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About Integral theory

Notes

1. From Ken Wilber’s “Foreword” in Frank Visser’s book, Ken Wilber: Thought as Passion (2003), pp. xii-xiii.

2.  A complete listing of Ken Wilber’s work can be found in Appendix 2 of Brad Reynolds’ book, Embracing Reality: The Integral Vision of Ken Wilber (2004). Most of this material can be found in Wilber’s Collected Works.

3. Frank Visser reports that 22 of Ken Wilber’s books have been translated into over 25 languages, thus making Wilber the most translated academic author in the United States. Visser reports: “Up till now his books have been translated into German, Dutch, French, Spanish, Portuguese, Italian, Russian, Czech, Hungarian, Turkish, Bulgarian, Latvian, Estonian, Slovenian, Slovakian, Serbian, Greek, Hindi, Chinese (China and Taiwan), Korean,
Swazi, Japanese, Polish, Danish, Swedish, and Latvian. In addition to these, some illegal editions have appeared in African and Indian dialects.” For a chart of all these translations, see www.integralworld.net/translations.html.

4.  There is an important difference between integral studies and integral theory. Integral studies is the broader category and includes integral thinkers such as Jean Gebser, Sri Aurobindo, Ken Wilber, and Ervin Laszlo. In contrast, integral theory is a subset of integral studies, which focuses primarily on Ken Wilber’s work and is committed to the critique, application, and theoretical development of the AQAL model. The field of meta-theory
includes the work of individuals like Roy Bahskar and George Ritzer.

5. See the Journal of Integral Theory and Practice for articles in these and many other disciplines.

6. Note that the examples given for each quadrant are not correlated between themselves; they only represent single examples for each quadrant.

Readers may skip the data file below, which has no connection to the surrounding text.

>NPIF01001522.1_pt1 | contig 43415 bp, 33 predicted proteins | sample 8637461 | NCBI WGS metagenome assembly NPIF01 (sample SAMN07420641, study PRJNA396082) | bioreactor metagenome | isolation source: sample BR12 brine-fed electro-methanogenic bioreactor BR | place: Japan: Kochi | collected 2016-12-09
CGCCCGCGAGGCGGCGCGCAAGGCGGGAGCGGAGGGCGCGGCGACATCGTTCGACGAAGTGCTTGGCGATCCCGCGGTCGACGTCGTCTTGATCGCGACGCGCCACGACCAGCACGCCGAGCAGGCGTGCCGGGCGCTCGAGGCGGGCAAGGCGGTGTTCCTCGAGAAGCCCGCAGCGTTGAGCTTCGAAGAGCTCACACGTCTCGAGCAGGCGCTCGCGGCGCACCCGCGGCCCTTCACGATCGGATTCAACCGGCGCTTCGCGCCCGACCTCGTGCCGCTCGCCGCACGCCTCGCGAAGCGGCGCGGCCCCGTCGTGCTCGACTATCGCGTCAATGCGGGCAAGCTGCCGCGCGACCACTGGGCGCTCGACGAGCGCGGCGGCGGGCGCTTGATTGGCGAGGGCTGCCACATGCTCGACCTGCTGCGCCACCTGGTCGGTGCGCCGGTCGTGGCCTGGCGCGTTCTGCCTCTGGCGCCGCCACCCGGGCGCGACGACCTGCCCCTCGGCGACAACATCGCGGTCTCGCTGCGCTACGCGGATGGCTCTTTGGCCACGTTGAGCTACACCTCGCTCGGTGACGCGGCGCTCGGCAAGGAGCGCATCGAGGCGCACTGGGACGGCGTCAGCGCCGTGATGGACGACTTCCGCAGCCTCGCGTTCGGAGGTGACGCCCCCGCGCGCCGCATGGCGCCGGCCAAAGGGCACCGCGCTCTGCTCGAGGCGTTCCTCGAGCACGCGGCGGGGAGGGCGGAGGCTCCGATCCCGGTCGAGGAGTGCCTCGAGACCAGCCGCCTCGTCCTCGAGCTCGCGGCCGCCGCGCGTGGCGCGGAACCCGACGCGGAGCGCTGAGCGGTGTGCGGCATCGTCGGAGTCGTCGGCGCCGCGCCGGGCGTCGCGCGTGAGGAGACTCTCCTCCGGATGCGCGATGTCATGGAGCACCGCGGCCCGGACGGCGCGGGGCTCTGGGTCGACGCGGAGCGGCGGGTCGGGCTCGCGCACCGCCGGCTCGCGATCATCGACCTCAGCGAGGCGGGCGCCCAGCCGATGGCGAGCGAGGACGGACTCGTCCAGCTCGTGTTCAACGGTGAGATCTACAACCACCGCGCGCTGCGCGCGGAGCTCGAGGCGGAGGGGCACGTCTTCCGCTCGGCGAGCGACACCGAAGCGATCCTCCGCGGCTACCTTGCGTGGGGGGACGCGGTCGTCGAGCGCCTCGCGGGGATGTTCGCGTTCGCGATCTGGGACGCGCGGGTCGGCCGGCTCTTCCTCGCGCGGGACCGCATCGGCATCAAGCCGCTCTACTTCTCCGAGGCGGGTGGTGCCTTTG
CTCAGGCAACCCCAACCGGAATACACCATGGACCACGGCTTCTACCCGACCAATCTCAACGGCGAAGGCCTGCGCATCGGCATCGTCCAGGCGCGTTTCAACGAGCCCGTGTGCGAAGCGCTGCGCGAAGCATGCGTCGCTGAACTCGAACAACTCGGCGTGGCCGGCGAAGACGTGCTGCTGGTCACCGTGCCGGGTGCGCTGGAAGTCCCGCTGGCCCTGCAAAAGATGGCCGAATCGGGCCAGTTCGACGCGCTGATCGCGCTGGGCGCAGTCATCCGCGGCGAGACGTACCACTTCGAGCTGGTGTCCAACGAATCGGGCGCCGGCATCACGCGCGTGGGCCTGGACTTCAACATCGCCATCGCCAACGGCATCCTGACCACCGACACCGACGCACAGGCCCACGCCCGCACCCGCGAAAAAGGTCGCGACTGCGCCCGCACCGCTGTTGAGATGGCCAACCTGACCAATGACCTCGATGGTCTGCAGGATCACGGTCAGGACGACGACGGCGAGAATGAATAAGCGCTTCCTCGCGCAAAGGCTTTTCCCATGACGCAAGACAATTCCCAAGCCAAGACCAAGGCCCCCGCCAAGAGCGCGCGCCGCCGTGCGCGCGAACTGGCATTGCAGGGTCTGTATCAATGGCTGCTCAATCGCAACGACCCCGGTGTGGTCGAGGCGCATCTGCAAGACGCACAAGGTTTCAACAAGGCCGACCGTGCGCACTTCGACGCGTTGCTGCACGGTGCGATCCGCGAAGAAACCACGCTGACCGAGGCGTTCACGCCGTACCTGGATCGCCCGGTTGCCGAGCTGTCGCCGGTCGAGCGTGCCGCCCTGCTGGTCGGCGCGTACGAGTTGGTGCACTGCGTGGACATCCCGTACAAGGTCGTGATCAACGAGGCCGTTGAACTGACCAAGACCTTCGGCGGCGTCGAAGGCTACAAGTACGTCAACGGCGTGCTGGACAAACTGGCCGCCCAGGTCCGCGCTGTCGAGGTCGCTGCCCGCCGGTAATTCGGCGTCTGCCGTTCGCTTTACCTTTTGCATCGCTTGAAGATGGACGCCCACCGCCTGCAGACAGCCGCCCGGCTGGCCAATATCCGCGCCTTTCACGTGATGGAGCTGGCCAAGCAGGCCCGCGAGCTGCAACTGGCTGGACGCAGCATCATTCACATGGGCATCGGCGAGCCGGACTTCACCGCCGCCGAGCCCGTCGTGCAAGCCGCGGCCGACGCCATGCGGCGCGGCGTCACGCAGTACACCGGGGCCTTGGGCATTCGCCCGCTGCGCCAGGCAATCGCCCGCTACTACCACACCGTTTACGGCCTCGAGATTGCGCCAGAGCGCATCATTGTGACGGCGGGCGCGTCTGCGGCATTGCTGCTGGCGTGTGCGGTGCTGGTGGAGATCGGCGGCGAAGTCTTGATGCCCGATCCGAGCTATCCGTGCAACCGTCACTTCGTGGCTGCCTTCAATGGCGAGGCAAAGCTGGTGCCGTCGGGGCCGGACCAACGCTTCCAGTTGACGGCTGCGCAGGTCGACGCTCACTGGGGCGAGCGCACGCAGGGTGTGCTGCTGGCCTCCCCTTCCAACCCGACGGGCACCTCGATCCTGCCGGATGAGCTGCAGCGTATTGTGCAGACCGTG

7. For further information on these efforts, consult their respective websites: 1) Journal of Integral Theory and Practice (www.integraljournal.org); 2) John F. Kennedy University’s Department of Integral Theory (www.jfku.edu/integraltheory); 3) The Integral Research Center (www.integralresearchcenter.org); and 4) the international biennial Integral Theory Conference (www.integraltheoryconference.org).

8. In addition to these titles, it is worth mentioning that in 2009 two anthologies will be published by SUNY press, one on integral education and one on integral theory.

9.  See the resource page at www.integralresearchcenter.org for listings of all the published material in these areas.

10.  A full description of this project can be found at www.integralresearchcenter.org.

11.  All quotes in this paragraph come from www.onesky.ca, which can be visited for more information on this project.

12.  Visit http://www.sifco.ca for more information on this project.

13.  Integral Coach is a registered trademark in Canada and owned by Integral Coaching Canada, Inc. For information on their trainings see their website: www.integralcoachingcanada.com.

14.  For an extensive overview and introduction to Integral Coaching Canada’s approach, see issue 4(1) of the Journal of Integral Theory and Practice , which is devoted entirely to their work.

15. Visit www.truthisnotenough.com for more information

 

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